The Evolution of Alice in Wonderland: A Book Cover Odyssey


Ever since Lewis Carroll’s Alice in Wonderland debuted in 1865, with John Tenniel’s famous illustrations of its title character as a pinafore-wearing, Victorian tween, both the story and the images that accompanied it have become iconic. Although Alice is commonly considered children’s literature, it bears re-reading at any age.

So, to celebrate the 178th anniversary of Lewis Carroll’s birth, we’re taking a look back at over 100 years of Alice in Wonderland covers. (And believe us, there were a lot to choose from.) Fall down the rabbit hole of history after the jump.


The typography on this turn-of-the-century edition, which features one of John Tenniel’s original illustrations, is to die for. Someone, please make this a font.


This apple-cheeked Alice, in her pretty, drop-waist skirt, is one of our favorites.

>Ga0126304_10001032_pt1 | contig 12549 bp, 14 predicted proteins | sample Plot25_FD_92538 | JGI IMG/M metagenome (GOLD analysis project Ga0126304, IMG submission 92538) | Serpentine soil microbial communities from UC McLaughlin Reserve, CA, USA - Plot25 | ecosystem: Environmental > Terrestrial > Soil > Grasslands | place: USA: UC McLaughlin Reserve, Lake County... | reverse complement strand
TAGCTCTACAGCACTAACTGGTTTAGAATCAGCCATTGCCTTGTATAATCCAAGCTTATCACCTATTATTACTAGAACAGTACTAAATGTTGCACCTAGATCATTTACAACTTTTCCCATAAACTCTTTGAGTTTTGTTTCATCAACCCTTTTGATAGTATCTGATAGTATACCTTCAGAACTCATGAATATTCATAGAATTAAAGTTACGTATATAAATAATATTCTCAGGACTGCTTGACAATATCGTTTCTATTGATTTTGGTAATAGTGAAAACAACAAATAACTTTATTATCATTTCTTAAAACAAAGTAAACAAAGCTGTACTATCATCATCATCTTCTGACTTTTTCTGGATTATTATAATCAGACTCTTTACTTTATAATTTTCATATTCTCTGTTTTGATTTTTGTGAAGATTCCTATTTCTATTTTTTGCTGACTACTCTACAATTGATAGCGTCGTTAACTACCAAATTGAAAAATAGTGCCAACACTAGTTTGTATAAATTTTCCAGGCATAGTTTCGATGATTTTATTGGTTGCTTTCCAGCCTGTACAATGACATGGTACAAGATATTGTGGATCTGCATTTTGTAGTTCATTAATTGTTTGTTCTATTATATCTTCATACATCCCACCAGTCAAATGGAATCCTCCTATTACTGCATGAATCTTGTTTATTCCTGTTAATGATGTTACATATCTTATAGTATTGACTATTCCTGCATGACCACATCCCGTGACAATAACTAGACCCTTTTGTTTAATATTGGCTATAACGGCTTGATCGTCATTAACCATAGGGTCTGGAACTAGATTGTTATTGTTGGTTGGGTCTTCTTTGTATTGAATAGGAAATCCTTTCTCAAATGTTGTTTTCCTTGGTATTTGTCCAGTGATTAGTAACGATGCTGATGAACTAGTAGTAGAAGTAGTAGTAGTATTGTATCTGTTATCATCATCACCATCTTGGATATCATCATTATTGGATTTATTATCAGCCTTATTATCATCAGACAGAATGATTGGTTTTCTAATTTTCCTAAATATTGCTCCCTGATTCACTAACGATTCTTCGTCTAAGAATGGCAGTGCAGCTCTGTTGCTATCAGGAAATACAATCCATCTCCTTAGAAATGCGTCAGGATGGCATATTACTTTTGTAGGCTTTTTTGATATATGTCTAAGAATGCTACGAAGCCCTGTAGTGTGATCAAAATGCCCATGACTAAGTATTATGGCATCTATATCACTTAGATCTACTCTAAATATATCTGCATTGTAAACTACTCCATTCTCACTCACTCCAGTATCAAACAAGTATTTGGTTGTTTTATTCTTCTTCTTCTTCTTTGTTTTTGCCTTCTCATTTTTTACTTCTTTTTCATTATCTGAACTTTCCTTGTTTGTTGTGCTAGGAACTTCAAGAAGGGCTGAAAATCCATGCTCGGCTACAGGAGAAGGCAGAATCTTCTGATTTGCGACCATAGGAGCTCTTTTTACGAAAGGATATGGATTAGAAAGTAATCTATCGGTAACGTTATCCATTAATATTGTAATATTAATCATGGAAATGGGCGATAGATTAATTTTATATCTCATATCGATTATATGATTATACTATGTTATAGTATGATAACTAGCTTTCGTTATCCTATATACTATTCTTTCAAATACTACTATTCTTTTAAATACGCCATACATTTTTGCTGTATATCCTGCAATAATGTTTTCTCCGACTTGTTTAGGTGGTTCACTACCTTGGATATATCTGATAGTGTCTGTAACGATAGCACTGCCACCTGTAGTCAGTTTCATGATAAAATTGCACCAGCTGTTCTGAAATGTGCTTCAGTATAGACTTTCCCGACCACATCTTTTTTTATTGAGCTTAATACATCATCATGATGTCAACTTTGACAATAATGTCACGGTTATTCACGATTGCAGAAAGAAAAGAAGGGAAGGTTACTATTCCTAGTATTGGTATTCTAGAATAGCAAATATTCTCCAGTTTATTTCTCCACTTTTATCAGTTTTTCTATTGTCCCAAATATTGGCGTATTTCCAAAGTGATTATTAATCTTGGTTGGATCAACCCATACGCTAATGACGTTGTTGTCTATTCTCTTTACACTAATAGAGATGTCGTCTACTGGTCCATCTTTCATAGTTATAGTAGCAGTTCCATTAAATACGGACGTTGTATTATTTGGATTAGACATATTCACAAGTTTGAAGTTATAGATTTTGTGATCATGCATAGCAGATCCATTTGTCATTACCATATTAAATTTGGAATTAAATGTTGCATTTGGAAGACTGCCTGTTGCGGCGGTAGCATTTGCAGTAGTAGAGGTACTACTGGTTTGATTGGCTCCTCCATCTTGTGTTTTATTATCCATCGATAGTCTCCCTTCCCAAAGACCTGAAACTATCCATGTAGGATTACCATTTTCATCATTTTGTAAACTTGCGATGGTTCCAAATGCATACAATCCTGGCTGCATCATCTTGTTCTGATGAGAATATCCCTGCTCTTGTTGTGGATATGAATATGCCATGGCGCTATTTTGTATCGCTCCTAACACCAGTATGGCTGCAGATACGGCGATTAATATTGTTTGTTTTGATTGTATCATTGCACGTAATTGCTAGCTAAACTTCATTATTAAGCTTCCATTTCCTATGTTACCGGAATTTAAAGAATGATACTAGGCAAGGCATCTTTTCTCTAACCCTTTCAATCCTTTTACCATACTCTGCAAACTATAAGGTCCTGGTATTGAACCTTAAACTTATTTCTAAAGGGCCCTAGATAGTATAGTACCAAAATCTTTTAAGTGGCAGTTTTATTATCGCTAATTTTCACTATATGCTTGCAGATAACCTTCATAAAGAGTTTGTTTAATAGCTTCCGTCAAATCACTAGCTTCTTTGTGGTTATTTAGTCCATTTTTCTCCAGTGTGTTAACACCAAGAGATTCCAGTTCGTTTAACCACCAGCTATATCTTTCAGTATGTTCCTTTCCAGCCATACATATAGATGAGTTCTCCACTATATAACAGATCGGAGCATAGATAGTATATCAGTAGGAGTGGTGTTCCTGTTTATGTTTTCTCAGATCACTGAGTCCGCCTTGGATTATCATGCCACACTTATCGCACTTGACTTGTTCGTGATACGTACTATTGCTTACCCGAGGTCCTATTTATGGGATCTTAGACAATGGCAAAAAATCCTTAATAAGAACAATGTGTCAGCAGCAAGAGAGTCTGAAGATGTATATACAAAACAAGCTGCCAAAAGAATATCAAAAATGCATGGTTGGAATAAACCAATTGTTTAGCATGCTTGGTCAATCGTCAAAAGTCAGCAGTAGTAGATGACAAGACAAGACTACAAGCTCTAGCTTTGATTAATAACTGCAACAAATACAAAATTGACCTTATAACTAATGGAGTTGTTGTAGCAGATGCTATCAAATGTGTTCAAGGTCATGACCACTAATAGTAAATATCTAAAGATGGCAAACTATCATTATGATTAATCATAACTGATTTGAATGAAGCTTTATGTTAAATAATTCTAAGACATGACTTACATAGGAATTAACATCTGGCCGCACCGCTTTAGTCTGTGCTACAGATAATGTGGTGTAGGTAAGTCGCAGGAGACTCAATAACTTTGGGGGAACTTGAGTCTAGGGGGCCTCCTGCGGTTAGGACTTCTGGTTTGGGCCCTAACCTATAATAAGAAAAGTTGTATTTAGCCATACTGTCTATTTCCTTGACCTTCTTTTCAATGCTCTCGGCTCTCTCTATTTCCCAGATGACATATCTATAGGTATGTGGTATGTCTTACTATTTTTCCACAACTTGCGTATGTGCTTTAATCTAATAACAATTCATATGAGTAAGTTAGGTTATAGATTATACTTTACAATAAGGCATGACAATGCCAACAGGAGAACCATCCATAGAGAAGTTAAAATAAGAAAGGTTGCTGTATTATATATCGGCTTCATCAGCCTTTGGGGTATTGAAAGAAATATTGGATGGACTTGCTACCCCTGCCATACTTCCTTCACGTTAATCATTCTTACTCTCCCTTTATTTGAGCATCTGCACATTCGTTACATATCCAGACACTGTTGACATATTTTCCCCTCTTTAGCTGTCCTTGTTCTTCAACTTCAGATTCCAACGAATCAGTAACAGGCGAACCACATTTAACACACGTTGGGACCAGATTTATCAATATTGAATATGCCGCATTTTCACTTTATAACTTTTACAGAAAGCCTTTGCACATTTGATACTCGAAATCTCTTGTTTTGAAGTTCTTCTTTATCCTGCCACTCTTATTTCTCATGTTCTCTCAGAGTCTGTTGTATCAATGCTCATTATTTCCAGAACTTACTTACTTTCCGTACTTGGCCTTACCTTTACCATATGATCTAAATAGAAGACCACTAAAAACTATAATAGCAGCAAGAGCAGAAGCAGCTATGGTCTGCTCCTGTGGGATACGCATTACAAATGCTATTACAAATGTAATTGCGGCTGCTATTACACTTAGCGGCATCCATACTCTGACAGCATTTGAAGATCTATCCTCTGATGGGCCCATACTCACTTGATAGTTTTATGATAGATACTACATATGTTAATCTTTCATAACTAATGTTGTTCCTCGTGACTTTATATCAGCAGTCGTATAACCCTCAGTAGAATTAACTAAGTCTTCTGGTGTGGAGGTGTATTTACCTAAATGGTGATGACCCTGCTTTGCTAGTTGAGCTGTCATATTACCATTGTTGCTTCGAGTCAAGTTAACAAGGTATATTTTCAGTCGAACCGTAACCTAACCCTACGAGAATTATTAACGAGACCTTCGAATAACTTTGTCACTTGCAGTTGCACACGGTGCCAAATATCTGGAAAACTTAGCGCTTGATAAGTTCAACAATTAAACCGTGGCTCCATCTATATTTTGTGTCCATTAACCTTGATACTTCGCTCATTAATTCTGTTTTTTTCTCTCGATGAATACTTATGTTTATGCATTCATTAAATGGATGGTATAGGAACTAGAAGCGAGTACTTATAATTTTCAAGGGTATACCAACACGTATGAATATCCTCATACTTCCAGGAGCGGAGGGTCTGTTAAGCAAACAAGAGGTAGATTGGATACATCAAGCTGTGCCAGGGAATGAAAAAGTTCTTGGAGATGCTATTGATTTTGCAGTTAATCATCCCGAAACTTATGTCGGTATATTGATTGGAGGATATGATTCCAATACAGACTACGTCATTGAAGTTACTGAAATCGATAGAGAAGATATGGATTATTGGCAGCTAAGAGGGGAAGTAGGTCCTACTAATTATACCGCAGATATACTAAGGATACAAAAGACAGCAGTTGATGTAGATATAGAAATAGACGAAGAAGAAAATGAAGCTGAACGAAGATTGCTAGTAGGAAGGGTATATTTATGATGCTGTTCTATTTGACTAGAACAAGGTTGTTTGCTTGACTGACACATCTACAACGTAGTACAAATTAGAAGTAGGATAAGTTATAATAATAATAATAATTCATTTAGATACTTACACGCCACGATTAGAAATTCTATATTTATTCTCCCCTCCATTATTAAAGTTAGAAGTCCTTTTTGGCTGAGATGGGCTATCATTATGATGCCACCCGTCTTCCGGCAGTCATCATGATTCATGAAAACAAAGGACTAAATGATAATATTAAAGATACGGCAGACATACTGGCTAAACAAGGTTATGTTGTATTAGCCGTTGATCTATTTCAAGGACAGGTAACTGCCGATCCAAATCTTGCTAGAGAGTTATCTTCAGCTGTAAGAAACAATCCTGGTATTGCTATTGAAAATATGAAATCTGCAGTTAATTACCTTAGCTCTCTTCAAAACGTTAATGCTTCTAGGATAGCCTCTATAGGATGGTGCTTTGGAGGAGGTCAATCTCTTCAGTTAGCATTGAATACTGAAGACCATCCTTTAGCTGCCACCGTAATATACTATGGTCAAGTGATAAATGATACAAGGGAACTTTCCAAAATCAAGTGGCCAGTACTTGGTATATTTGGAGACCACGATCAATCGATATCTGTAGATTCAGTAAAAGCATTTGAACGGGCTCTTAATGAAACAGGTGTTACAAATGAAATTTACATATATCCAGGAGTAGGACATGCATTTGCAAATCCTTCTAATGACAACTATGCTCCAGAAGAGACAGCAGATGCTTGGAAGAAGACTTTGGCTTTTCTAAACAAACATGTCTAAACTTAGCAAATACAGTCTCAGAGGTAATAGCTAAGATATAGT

This Alice almost looks she could be asleep and dreaming, in a nightgown.

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This Alice reminds us a bit of Nancy Drew. And another great typeface!

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Can’t you just see a ’50s schoolchild carrying this one?


Ah, the ’60s. Yes, burnouts — this is Ralph Steadman, the guy who illustrated Hunter S. Thompson’s books.


A surreal take on Alice, en français, by Nicole Claveloux.


Considering it was the mid-’80s, it’s not particularly surprising to see this brightly colored, practically New Wave take on John Tenniel’s original illustrations.


Even if there weren’t any text on the cover, it would be pretty clear that this was the Japanese version, right?


Hugh D’Andrade’s pink, leather-bound Alice is a little bit Victoriana, a little bit rock ‘n roll.